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Students and faculty at the Hume Center. Photo by Logan Wallace for Virginia Tech.

Preparing students for cybersecurity careers

Department of Defense awards Virginia Tech $1.5 million to prepare students for cybersecurity careers

Virginia Tech has been awarded approximately $1.5 million to fuel workforce development in cybersecurity and related professional roles as one of six U.S. Department of Defense’s (DOD) Senior Military Colleges participating in the U.S. Cyber Command Cyber Leadership Development Program (SMC2I).

“The program provides Virginia Tech with the opportunity to leverage our strengths and further expand the depth and breadth of our cybersecurity program to increase the pipeline of future military and civilian cybersecurity experts,” said Freeman, a professor of practice in the department of statistics and the College assistant dean for research in the Greater Washington, D.C., area. “The program will engage faculty across four colleges and numerous research centers to tap into a wide range of backgrounds and resources critical to help shape the next generation of cyber leaders.”

woman speaks at podium in tweed blazer with Virginia Tech logo in background
Laura Freeman is director of the Hume Center's Intelligent Systems Lab, a professor of practice in statistics, and the College of Science's assistant dean for research in the Greater Washington, D.C., area.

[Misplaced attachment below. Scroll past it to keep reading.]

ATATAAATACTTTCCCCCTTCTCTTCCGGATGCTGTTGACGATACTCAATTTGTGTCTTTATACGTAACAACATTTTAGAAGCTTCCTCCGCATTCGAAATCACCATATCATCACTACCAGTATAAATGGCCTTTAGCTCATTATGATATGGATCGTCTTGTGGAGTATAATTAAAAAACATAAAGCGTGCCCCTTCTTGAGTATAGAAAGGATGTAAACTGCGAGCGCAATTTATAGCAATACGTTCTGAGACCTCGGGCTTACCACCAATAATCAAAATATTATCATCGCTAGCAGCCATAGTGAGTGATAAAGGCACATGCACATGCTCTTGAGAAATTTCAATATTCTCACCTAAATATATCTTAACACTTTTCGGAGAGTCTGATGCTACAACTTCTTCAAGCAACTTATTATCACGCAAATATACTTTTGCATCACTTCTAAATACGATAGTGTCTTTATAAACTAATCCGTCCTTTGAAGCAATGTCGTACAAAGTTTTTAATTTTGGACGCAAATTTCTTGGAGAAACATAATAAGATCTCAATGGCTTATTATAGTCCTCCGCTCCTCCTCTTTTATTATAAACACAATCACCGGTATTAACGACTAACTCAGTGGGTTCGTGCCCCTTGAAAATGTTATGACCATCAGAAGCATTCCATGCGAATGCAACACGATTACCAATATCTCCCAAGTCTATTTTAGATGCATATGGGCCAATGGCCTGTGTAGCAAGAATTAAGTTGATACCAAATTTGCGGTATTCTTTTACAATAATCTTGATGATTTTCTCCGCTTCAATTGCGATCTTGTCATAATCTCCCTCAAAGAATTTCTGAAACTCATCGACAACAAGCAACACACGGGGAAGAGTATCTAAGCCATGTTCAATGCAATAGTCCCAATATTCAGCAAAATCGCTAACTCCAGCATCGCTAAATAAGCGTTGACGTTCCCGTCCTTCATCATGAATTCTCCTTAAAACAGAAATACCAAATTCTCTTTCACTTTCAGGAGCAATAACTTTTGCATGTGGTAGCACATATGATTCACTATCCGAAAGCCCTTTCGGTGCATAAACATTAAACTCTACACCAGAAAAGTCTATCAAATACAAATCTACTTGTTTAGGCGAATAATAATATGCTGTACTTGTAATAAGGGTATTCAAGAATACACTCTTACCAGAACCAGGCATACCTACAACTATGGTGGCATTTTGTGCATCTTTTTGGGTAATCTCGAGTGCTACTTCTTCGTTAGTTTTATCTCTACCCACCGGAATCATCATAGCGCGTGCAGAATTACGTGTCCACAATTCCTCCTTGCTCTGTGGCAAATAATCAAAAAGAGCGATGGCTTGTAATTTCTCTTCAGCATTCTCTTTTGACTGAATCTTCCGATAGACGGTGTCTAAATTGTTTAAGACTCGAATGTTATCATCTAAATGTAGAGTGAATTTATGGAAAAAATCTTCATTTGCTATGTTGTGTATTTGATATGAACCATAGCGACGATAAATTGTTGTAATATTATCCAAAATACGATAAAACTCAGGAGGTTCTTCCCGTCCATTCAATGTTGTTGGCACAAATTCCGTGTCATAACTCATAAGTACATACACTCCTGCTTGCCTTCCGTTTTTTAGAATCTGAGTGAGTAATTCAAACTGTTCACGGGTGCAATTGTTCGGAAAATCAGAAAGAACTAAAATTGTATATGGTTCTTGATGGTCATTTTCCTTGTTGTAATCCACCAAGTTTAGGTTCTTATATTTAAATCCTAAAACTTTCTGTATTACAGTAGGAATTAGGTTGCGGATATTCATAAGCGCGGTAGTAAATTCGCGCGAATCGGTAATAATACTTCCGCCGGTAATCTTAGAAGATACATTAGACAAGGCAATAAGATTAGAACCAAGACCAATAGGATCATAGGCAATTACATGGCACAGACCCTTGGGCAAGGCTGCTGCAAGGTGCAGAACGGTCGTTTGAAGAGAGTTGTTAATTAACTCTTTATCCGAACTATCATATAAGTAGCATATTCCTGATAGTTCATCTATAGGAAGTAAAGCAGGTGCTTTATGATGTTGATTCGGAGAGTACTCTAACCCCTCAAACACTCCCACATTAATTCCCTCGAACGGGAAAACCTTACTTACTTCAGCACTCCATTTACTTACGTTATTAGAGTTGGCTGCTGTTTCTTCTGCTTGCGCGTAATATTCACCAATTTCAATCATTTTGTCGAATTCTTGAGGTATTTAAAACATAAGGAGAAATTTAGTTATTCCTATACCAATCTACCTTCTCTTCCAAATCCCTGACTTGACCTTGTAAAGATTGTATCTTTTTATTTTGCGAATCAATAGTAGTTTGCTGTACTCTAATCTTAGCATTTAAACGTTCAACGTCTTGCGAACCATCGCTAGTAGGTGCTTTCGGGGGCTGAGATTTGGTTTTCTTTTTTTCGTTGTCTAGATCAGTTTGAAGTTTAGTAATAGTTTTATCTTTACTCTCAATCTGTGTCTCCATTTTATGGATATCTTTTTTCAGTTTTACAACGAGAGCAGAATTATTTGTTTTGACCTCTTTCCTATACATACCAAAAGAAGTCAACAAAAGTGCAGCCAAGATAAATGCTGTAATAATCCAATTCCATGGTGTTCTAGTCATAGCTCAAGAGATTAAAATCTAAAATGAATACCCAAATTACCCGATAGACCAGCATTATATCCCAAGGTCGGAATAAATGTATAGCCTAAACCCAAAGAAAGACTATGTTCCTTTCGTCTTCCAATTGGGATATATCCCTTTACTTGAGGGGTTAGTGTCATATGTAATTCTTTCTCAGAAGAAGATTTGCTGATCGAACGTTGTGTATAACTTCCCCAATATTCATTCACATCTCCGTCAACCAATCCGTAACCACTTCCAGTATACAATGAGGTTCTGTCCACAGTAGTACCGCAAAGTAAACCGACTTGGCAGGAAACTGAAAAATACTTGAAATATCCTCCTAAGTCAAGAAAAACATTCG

Freeman (aerospace engineering B.S. 2005; statistics M.S. 2006, Ph.D. 2010) is also a faculty member with the Commonwealth Cyber Initiative (CCI) and director of the Intelligent Systems Laboratory at the Virginia Tech Ted and Karyn Hume Center for National Security and Technology. She said that Virginia Tech and the five other senior military colleges — the Citadel, the University of North Georgia, Norwich University, Virginia Military Institute, and Texas A&M— will work collaboratively on this national initiative

For Virginia Tech, the Integrated Security Destination Area, an interdisciplinary group of faculty from the College of Science, Corps of Cadets, Pamplin College of Business, College of Engineering, College of Liberal Arts and Human Sciences, CCI, the Hume Center, and other security related faculty, will recruit undergraduate and graduate students for the program.

The funds for SMC2I are part of a $10 million DOD appropriation to the U.S. National Security Agency that will work to identify and develop a diverse population of Virginia Tech students from various academic disciplines into technical experts and leaders in cybersecurity.

The Virginia Tech-led CCI is a highly connected network that engages institutions of higher education, industry, government, and nongovernmental and economic development organizations that launched in 2020 with a $20 million investment from the state. The initiative connects regional nodes across the commonwealth, each led by an institution of higher education, which are designed to be vibrant centers of research, learning, and innovation tailored to their local ecosystem.